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David Jablonski

Why Self-Installation Is the Wrong Choice

Some providers offer telematics solutions you can install yourself – here’s why that isn’t the best option

Expertise is the currency of business. It’s a big reason your customers come to you – to do things they don’t have the knowledge and experience to efficiently do themselves. It’s why they pay you – and, in turn, it’s what keeps you in business.

But whatever industry your business is in – transportation, service, construction – one area in which you most likely don’t have expertise is installing telematic solutions. Yet, many solutions providers – especially those that sell solutions through online retailers – expect their customers to do just that.

And oftentimes the result is an unsuccessful installation plagued by problems that a professional installer could have addressed and solved. For this reason, it’s not surprising that a large number of companies that switch providers self-installed the system they sought to replace.

Specifically, there are at least four ways a do-it-yourself installation can go horribly wrong.

Man with laptop in passenger seat and man with clipboard checklist outside installing telematics1. Your vehicles or assets are outfitted with the wrong telematics devices. Installers who are knowledgeable about the ins and outs of the telematics solution will know which devices are right for each type of vehicle or asset. Good installers also will recognize and address any needed modifications to meet your specific needs, such as when installing devices on different makes and models of commercial trucks or outfitting yellow iron with devices that can stand up to the heavy-duty demands of a construction site.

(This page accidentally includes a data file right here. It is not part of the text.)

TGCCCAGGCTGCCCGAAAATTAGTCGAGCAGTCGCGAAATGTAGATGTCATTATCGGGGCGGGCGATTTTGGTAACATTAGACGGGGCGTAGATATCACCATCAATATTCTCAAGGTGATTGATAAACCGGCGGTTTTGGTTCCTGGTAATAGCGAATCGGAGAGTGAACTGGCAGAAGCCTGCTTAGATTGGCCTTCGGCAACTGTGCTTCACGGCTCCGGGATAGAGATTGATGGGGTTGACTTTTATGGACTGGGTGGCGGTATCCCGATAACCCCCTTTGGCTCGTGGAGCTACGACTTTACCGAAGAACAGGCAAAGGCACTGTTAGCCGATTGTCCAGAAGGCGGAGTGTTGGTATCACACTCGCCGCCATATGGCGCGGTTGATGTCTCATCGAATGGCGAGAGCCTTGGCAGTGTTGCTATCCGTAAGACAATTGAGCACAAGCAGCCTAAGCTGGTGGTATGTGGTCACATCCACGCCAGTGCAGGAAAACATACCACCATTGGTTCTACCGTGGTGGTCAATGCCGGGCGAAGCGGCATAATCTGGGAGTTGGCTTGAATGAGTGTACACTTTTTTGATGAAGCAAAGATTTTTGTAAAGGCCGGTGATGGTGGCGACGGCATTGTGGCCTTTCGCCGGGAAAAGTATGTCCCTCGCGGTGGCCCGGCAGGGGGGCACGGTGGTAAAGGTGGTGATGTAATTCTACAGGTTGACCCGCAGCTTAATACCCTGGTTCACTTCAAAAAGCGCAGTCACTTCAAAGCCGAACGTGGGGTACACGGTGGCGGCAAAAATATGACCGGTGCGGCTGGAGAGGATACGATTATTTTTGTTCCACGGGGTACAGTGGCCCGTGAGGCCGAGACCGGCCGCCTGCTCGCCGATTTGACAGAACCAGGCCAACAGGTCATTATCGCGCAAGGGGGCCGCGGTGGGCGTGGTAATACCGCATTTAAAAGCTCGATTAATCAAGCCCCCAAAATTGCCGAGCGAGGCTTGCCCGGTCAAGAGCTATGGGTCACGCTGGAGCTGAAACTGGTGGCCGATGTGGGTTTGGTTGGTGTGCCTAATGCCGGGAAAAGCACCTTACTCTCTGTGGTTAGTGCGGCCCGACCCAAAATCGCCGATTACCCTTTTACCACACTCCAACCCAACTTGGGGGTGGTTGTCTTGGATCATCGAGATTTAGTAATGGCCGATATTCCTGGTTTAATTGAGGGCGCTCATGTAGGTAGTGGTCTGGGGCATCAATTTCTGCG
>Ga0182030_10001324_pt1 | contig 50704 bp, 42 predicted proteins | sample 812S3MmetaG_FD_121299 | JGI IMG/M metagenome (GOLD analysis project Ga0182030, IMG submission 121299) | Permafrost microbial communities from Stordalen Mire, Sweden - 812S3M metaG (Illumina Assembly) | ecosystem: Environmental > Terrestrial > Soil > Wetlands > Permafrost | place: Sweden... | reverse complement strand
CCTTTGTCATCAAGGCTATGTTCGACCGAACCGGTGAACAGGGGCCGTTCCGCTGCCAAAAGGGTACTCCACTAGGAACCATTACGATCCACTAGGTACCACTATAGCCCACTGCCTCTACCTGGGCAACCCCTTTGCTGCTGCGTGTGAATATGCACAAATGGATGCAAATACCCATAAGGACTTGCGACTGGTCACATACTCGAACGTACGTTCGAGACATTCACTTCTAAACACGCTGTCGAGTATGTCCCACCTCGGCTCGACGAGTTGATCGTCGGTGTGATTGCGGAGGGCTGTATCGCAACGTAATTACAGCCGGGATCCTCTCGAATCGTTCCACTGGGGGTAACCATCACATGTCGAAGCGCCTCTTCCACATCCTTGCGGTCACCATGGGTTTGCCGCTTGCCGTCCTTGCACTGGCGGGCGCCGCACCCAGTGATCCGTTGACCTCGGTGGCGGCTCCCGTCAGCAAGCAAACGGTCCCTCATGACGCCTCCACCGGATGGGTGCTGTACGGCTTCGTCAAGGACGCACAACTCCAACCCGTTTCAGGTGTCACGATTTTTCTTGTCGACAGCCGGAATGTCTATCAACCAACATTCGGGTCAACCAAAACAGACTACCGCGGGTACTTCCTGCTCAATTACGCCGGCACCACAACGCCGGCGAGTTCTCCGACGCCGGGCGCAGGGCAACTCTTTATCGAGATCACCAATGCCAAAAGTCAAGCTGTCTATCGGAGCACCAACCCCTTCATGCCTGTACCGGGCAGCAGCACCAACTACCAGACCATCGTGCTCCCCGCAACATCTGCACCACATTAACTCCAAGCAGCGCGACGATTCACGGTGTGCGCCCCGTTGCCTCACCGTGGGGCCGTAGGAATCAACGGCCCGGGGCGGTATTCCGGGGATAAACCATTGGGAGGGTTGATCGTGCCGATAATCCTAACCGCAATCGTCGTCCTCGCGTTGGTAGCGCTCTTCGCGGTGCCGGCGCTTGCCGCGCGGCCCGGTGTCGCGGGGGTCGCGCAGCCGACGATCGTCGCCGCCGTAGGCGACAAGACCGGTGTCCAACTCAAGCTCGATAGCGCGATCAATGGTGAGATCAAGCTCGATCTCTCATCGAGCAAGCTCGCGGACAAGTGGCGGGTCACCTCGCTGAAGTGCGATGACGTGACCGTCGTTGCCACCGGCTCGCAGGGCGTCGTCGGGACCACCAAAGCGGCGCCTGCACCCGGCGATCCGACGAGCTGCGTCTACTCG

2. The system doesn’t work like it should. Getting all devices connected to the platform is one of the greatest points of frustration when self-installing a telematics solution. In addition to having dedicated professional installers who can ensure all devices are connected and working as they should, some providers even give installers access to a tool inside the telematics app that confirms connectivity and/or identifies issues that need to be addressed during the process.

3. There’s a lack of clarity about how to troubleshoot and solve installation-related problems. When doing a self-installation, who can you call if you run into problems or have questions? You might be instructed to contact the provider’s customer service team, but there’s no guarantee the person who answers your call, email, or online chat inquiry will have the knowledge to help you.

A telematics solutions provider that can handle your installation also is likely to stand behind their installation with customer support to promptly resolves issues, answer questions, and ensure your satisfaction.

4. Costs of a poor installation outweigh any money saved. Admittedly, buying a system online an installing it yourself can often be a cheaper option. But the cost-savings can be overshadowed by the problems described above and other “costs” such as installation-related equipment downtime, time spent resolving issues, and delays in getting access to the fleet data you need – your reason for investing in the telematics solution in the first place.

When Good Enough Just Isn’t Good at All

If you are considering investing in a relatively inexpensive telematics solution that requires you to do the installation yourself, you should probably ask yourself, “Where else might the provider be cutting corners?”

While a cheaper solution might appear to be good enough to meet your needs, remember, there’s also the possibility that the system instead just isn’t very good at all.